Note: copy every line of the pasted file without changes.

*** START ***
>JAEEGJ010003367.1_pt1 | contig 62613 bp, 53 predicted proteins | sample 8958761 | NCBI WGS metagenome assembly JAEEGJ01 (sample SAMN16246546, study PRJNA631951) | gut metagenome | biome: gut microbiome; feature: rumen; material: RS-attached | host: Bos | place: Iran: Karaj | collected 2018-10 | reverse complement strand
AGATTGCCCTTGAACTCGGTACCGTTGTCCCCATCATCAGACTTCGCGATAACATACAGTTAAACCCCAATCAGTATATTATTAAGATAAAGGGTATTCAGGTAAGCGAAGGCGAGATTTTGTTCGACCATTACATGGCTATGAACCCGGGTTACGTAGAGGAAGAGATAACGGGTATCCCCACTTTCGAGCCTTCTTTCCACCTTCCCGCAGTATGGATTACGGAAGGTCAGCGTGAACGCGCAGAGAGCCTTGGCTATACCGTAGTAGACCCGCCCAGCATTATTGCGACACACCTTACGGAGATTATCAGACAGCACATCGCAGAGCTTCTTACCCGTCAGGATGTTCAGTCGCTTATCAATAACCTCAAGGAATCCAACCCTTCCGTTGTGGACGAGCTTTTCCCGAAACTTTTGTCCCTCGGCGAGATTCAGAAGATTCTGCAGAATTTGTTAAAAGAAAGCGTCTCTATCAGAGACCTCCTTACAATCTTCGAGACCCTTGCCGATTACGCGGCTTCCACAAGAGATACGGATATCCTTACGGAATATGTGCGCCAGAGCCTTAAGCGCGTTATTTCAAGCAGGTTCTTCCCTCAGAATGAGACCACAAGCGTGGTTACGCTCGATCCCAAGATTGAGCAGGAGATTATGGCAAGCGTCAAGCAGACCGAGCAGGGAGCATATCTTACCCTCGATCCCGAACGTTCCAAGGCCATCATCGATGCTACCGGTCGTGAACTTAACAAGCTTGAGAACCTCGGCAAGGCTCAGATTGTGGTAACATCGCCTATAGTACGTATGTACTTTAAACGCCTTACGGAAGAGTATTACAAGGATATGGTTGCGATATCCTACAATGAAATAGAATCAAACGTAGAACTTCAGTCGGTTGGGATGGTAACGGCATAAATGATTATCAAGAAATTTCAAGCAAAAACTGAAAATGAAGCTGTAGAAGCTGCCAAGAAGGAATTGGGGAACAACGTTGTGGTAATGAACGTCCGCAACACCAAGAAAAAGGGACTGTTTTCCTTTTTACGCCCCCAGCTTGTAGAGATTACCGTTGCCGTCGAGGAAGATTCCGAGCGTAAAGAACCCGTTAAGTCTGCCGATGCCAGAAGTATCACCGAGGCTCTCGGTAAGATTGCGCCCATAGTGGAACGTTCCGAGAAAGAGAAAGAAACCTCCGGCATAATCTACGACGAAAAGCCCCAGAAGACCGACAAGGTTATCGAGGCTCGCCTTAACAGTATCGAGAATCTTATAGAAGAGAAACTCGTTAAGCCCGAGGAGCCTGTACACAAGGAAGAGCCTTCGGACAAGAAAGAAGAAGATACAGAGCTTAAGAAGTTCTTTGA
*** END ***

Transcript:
>JAEEGJ010003367.1_pt1 | contig 62613 bp, 53 predicted proteins | sample 8958761 | NCBI WGS metagenome assembly JAEEGJ01 (sample SAMN16246546, study PRJNA631951) | gut metagenome | biome: gut microbiome; feature: rumen; material: RS-attached | host: Bos | place: Iran: Karaj | collected 2018-10 | reverse complement strand
AGATTGCCCTTGAACTCGGTACCGTTGTCCCCATCATCAGACTTCGCGATAACATACAGTTAAACCCCAATCAGTATATTATTAAGATAAAGGGTATTCAGGTAAGCGAAGGCGAGATTTTGTTCGACCATTACATGGCTATGAACCCGGGTTACGTAGAGGAAGAGATAACGGGTATCCCCACTTTCGAGCCTTCTTTCCACCTTCCCGCAGTATGGATTACGGAAGGTCAGCGTGAACGCGCAGAGAGCCTTGGCTATACCGTAGTAGACCCGCCCAGCATTATTGCGACACACCTTACGGAGATTATCAGACAGCACATCGCAGAGCTTCTTACCCGTCAGGATGTTCAGTCGCTTATCAATAACCTCAAGGAATCCAACCCTTCCGTTGTGGACGAGCTTTTCCCGAAACTTTTGTCCCTCGGCGAGATTCAGAAGATTCTGCAGAATTTGTTAAAAGAAAGCGTCTCTATCAGAGACCTCCTTACAATCTTCGAGACCCTTGCCGATTACGCGGCTTCCACAAGAGATACGGATATCCTTACGGAATATGTGCGCCAGAGCCTTAAGCGCGTTATTTCAAGCAGGTTCTTCCCTCAGAATGAGACCACAAGCGTGGTTACGCTCGATCCCAAGATTGAGCAGGAGATTATGGCAAGCGTCAAGCAGACCGAGCAGGGAGCATATCTTACCCTCGATCCCGAACGTTCCAAGGCCATCATCGATGCTACCGGTCGTGAACTTAACAAGCTTGAGAACCTCGGCAAGGCTCAGATTGTGGTAACATCGCCTATAGTACGTATGTACTTTAAACGCCTTACGGAAGAGTATTACAAGGATATGGTTGCGATATCCTACAATGAAATAGAATCAAACGTAGAACTTCAGTCGGTTGGGATGGTAACGGCATAAATGATTATCAAGAAATTTCAAGCAAAAACTGAAAATGAAGCTGTAGAAGCTGCCAAGAAGGAATTGGGGAACAACGTTGTGGTAATGAACGTCCGCAACACCAAGAAAAAGGGACTGTTTTCCTTTTTACGCCCCCAGCTTGTAGAGATTACCGTTGCCGTCGAGGAAGATTCCGAGCGTAAAGAACCCGTTAAGTCTGCCGATGCCAGAAGTATCACCGAGGCTCTCGGTAAGATTGCGCCCATAGTGGAACGTTCCGAGAAAGAGAAAGAAACCTCCGGCATAATCTACGACGAAAAGCCCCAGAAGACCGACAAGGTTATCGAGGCTCGCCTTAACAGTATCGAGAATCTTATAGAAGAGAAACTCGTTAAGCCCGAGGAGCCTGTACACAAGGAAGAGCCTTCGGACAAGAAAGAAGAAGATACAGAGCTTAAGAAGTTCTTTGA